The dystopian nightmare of billions of propertyless workers serving a minority of landowning elites is already here. But many Americans awoke to this reality following a Wall Street Journal report outlining how BlackRock and other private equity funds buy up entire neighborhoods, renting out blocks of residential homes as the properties accrue in value.
“We’re not watching a conventional housing market,” Fox News host Tucker Carlson said in response to the Journal’s article. “We’re high-speed becoming a nation of renters.”
When private equity firms like BlackRock buy residential homes, those with concentrated capital benefit at everyone else’s expense. “Neo-feudalism” is the term best describing the relationship between renters and the monolithic structures profiting from their living conditions; the current system resembles European feudalism wherein lords maintained massive estates, while a majority of propertyless serfs maintained them. Leftist writers have written extensively about the horrors of late capitalism, but a subset of thinkers on the populist right have shaped the concept of “neo feudalism” into a mainstream talking point now promoted on Fox News.
“Your generation, the readers of New York Magazine, you’re nothing but 18th-century Russian serfs,” populist ringleader Steve Bannon told an interviewer in 2018. “You’re better fed, and you’re better dressed, and you’re better educated. But you don’t own anything. And you’re not going to own anything.”
In The Coming of Neo-Feudalism: A Warning to the Global Middle Class, conservative geographer Joel Kotkin warned the United States was being overtaken by “a new social order that in some ways more closely resembles feudal structure — with its often unassailable barriers to mobility — than the chaotic emergence of industrial capitalism.” Kotkin’s solution? Further deregulation. In a further twist of irony, the academic promoted praise of his book from the urban theorist Richard Florida (who coined the term ‘creative class’ which has become synonymous with the contemporary upper feudal caste Kotkin sees as suppressing everyday people).
Neo-feudalism owes its conditions to neoliberalism. The Biden administration is staffed with BlackRock’s former senior leadership: National Economic Council Director Brian Deese was previously an investment executive at the firm, Treasury Department official Adewale Adeyemo was chief of staff to BlackRock CEO Larry Fink, and chief economic advisor to Kamala Harris was previously BlackRock’s chief investment strategist. It is hard to imagine any reversal happening when those tasked with overseeing monetary policy are connected to the financial firm benefiting from the current system.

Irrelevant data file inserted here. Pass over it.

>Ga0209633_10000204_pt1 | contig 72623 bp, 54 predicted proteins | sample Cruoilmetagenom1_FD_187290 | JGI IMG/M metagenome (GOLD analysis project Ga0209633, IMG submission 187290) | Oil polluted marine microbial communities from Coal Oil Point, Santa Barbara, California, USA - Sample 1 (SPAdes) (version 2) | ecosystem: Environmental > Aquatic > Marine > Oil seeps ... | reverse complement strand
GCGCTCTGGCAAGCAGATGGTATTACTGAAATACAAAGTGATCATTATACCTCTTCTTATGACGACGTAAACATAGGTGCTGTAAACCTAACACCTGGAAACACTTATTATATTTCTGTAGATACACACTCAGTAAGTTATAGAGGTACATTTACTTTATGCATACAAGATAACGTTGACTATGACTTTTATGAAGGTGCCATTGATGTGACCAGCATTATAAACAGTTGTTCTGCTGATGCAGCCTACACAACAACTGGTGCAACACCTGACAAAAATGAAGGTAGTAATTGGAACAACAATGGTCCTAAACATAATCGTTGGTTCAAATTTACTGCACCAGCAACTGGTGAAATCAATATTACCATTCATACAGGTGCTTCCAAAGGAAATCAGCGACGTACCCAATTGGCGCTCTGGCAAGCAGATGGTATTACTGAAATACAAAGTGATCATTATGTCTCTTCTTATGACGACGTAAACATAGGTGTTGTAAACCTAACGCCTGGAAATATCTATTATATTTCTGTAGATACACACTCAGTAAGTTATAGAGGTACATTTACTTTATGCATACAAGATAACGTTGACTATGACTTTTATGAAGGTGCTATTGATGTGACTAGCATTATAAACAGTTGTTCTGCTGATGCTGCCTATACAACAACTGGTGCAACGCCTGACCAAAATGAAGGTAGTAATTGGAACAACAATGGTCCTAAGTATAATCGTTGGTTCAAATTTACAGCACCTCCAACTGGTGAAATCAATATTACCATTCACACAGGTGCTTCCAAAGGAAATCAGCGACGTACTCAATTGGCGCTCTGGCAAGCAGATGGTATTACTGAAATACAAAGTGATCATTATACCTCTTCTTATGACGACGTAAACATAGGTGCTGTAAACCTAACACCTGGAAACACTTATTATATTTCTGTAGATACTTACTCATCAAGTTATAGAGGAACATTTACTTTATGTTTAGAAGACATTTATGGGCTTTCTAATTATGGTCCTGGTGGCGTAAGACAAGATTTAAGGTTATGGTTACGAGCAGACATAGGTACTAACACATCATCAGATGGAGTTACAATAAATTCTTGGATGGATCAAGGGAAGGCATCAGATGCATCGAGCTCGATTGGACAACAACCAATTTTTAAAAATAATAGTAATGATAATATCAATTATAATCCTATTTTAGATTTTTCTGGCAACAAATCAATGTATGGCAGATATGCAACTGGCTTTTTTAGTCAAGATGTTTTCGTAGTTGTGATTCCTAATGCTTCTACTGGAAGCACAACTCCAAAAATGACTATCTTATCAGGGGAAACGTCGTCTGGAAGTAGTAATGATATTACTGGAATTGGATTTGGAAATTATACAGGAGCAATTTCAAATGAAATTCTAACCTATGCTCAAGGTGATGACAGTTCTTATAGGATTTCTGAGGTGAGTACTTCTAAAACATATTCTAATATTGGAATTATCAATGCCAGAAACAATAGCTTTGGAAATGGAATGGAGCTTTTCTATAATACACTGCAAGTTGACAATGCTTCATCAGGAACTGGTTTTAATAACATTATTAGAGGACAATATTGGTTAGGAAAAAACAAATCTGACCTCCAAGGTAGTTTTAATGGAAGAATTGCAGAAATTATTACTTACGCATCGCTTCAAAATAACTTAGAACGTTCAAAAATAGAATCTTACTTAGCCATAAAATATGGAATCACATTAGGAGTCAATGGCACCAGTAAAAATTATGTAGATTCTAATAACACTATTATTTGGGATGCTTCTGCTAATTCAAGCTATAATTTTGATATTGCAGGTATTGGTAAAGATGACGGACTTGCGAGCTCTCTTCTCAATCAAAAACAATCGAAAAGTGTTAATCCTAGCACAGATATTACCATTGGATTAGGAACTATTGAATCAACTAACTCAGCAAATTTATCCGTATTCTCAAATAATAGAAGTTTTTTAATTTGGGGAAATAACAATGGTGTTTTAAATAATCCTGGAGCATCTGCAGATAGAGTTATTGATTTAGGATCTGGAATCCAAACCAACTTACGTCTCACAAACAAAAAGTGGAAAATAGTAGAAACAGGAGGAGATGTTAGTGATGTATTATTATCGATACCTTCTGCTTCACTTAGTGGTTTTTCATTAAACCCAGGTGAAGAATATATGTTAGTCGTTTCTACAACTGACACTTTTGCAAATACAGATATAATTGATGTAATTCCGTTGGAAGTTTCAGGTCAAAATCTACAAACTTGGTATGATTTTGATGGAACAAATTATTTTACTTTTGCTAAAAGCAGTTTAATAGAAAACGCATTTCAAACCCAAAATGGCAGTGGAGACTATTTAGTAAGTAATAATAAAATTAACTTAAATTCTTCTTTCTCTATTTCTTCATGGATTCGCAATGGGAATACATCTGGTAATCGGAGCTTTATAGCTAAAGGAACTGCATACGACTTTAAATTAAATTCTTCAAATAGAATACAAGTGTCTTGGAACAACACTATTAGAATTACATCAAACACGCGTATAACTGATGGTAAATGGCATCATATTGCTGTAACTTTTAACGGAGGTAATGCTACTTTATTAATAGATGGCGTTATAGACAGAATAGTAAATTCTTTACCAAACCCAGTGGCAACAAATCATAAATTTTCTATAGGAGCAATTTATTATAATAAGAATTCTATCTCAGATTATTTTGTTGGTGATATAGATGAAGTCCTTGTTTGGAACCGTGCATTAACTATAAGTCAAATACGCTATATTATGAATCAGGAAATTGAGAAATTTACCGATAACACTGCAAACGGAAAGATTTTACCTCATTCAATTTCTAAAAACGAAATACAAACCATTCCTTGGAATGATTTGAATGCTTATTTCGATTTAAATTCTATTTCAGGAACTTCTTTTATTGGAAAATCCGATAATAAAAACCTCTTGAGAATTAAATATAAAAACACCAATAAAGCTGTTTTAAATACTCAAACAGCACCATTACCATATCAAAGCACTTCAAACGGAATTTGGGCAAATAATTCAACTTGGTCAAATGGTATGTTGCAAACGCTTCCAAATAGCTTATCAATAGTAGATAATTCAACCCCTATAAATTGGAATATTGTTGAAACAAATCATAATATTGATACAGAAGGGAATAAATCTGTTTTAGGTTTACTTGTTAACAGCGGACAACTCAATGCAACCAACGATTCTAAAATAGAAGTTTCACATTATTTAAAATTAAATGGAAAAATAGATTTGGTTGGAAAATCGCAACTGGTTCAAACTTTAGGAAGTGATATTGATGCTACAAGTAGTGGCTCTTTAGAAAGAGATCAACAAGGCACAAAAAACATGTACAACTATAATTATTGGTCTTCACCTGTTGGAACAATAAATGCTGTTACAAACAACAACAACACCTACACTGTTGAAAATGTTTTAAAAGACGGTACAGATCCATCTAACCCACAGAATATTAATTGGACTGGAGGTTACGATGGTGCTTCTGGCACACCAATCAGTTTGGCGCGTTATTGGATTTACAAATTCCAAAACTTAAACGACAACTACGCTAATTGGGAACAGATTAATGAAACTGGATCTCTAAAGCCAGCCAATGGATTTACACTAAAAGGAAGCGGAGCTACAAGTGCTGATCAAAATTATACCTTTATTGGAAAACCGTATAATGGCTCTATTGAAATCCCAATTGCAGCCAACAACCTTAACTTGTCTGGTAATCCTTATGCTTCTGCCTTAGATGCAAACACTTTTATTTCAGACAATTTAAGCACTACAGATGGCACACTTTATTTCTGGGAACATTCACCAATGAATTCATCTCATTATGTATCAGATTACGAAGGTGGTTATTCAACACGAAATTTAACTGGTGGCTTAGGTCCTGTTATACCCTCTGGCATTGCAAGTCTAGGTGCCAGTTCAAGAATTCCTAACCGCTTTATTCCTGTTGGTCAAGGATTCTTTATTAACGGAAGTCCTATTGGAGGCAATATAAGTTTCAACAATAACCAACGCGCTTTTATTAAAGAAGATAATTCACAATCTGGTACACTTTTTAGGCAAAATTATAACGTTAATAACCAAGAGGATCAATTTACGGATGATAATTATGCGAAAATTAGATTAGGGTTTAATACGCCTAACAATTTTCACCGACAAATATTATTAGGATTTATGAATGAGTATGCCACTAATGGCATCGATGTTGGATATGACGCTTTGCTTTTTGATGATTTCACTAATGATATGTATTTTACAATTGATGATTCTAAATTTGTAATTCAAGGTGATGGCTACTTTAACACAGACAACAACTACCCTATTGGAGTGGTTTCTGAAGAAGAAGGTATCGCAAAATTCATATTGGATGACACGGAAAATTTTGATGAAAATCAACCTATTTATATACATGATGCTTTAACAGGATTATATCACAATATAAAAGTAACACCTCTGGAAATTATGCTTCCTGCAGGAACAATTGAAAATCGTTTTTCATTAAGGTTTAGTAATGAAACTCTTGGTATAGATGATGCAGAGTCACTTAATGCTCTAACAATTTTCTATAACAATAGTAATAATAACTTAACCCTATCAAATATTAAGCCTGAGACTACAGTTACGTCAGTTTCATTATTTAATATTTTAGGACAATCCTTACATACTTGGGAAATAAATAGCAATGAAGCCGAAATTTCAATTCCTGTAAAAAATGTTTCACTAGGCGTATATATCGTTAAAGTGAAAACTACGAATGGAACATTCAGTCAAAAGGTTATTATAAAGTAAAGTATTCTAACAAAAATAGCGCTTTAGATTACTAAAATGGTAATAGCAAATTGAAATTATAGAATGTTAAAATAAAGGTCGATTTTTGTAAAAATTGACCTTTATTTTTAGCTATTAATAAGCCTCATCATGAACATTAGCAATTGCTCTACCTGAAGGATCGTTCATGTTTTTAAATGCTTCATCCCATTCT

Outwardly progressive media outlets like Vox meanwhile say the threat of private equity firms in real estate is overstated, and “the boogeyman isn’t who you want it to be.”
“The fundamental reason these large investors are gaining market share is because we have turned housing into a quickly appreciating asset,” writes one of their policy reporters in a piece titled Wall Street Isn’t to Blame for the Chaotic Housing Market. “Investors go where the yield is. They are profit maximizers and face strong pressure to return large gains to shareholders. Want to stop them? Build more homes, ensure they cannot have a large market share and engage in predatory behavior, and reduce the incentive for yield chasers to further commodify the market.”
Sure, let me just get on that.
Rather than examine the structural cause of the problem, which is a system designed to benefit companies like BlackRock holding trillions in assets, Vox puts the blame on the elusive “we” and frames BlackRock as innocently chasing yield like some dog who couldn’t help defecating on the carpet (the article is currently indexed as the first Google search engine result for “BlackRock Buying Homes”).
Although the Vox article notes individual home ownership has been on the rise for Americans during the pandemic, so has the accumulation of homes by private equity firms like BlackRock; the latter of which is much better positioned to handle a sudden economic downtown. Rising home costs, a housing supply shortage, and rampant inflation will likely make home ownership more difficult in the future, and lead to a situation in which a majority of Americans become renters.
The decline of ownership is not limited to real estate either. Even well before the pandemic, Silicon Valley executives fetishized the concept of the “sharing economy,” wherein ownership becomes an obsolete concept as consumers increasingly rely on-demand services. Billionaire Bill Gates in 2018 wrote a blog post about how a large swath of the modern global economy was being powered by “intangible assets” like software (“something you can’t touch”). Yet over the past several years, Gates has acquired over 242,000 acres of farmland. There is a juxtaposition between what is being preached by those who created such abstract concepts as cloud computing, and the physical territories they are amassing with their capital.
The cavalier attitude toward neo-feudalism from progressive media outlets, a neoliberal administration hiring the enablers of its conditions, and left-leaning technocrats amassing more land than any 18th century lord dreamed of: An opening has emerged for Republicans to channel populist sentiments. Tucker Carlson realizes this. Steve Bannon realizes this.
And if the events on January 6th were any indicator, the savvier heir apparent to Trump will know how to properly mobilize these hatreds of the current system.